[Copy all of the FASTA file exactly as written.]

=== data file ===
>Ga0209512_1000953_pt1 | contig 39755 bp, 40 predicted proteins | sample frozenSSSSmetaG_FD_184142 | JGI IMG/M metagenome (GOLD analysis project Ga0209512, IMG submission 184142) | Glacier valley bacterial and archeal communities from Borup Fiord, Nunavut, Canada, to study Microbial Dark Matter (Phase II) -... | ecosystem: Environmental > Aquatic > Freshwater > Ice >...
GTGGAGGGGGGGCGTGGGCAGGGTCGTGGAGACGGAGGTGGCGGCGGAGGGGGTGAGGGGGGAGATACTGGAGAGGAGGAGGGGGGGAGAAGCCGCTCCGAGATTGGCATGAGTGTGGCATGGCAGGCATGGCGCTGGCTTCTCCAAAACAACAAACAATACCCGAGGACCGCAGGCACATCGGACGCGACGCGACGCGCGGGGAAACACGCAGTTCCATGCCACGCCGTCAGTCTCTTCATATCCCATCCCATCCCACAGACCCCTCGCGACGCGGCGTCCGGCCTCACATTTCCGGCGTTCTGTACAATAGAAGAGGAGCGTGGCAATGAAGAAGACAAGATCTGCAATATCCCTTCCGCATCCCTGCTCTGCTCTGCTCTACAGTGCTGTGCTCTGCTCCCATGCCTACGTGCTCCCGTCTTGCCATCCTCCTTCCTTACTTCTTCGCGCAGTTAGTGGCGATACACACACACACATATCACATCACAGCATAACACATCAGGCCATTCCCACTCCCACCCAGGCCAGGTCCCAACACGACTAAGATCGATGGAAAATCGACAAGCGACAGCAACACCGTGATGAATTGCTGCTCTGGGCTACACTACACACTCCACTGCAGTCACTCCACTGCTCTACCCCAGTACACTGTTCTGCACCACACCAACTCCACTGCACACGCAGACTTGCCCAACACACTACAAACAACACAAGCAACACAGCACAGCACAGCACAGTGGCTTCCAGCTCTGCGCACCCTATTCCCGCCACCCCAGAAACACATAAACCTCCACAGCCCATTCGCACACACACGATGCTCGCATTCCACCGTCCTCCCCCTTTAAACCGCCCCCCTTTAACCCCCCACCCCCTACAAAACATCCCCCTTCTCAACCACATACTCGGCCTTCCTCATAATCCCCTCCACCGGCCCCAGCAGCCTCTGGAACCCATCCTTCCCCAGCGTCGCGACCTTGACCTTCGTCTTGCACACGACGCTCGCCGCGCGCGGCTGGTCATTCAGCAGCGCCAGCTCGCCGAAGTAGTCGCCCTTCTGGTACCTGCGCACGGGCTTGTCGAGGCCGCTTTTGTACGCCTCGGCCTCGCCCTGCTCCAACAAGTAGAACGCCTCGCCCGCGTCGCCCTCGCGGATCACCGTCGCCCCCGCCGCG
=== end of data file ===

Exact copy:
>Ga0209512_1000953_pt1 | contig 39755 bp, 40 predicted proteins | sample frozenSSSSmetaG_FD_184142 | JGI IMG/M metagenome (GOLD analysis project Ga0209512, IMG submission 184142) | Glacier valley bacterial and archeal communities from Borup Fiord, Nunavut, Canada, to study Microbial Dark Matter (Phase II) -... | ecosystem: Environmental > Aquatic > Freshwater > Ice >...
GTGGAGGGGGGGCGTGGGCAGGGTCGTGGAGACGGAGGTGGCGGCGGAGGGGGTGAGGGGGGAGATACTGGAGAGGAGGAGGGGGGGAGAAGCCGCTCCGAGATTGGCATGAGTGTGGCATGGCAGGCATGGCGCTGGCTTCTCCAAAACAACAAACAATACCCGAGGACCGCAGGCACATCGGACGCGACGCGACGCGCGGGGAAACACGCAGTTCCATGCCACGCCGTCAGTCTCTTCATATCCCATCCCATCCCACAGACCCCTCGCGACGCGGCGTCCGGCCTCACATTTCCGGCGTTCTGTACAATAGAAGAGGAGCGTGGCAATGAAGAAGACAAGATCTGCAATATCCCTTCCGCATCCCTGCTCTGCTCTGCTCTACAGTGCTGTGCTCTGCTCCCATGCCTACGTGCTCCCGTCTTGCCATCCTCCTTCCTTACTTCTTCGCGCAGTTAGTGGCGATACACACACACACATATCACATCACAGCATAACACATCAGGCCATTCCCACTCCCACCCAGGCCAGGTCCCAACACGACTAAGATCGATGGAAAATCGACAAGCGACAGCAACACCGTGATGAATTGCTGCTCTGGGCTACACTACACACTCCACTGCAGTCACTCCACTGCTCTACCCCAGTACACTGTTCTGCACCACACCAACTCCACTGCACACGCAGACTTGCCCAACACACTACAAACAACACAAGCAACACAGCACAGCACAGCACAGTGGCTTCCAGCTCTGCGCACCCTATTCCCGCCACCCCAGAAACACATAAACCTCCACAGCCCATTCGCACACACACGATGCTCGCATTCCACCGTCCTCCCCCTTTAAACCGCCCCCCTTTAACCCCCCACCCCCTACAAAACATCCCCCTTCTCAACCACATACTCGGCCTTCCTCATAATCCCCTCCACCGGCCCCAGCAGCCTCTGGAACCCATCCTTCCCCAGCGTCGCGACCTTGACCTTCGTCTTGCACACGACGCTCGCCGCGCGCGGCTGGTCATTCAGCAGCGCCAGCTCGCCGAAGTAGTCGCCCTTCTGGTACCTGCGCACGGGCTTGTCGAGGCCGCTTTTGTACGCCTCGGCCTCGCCCTGCTCCAACAAGTAGAACGCCTCGCCCGCGTCGCCCTCGCGGATCACCGTCGCCCCCGCCGCG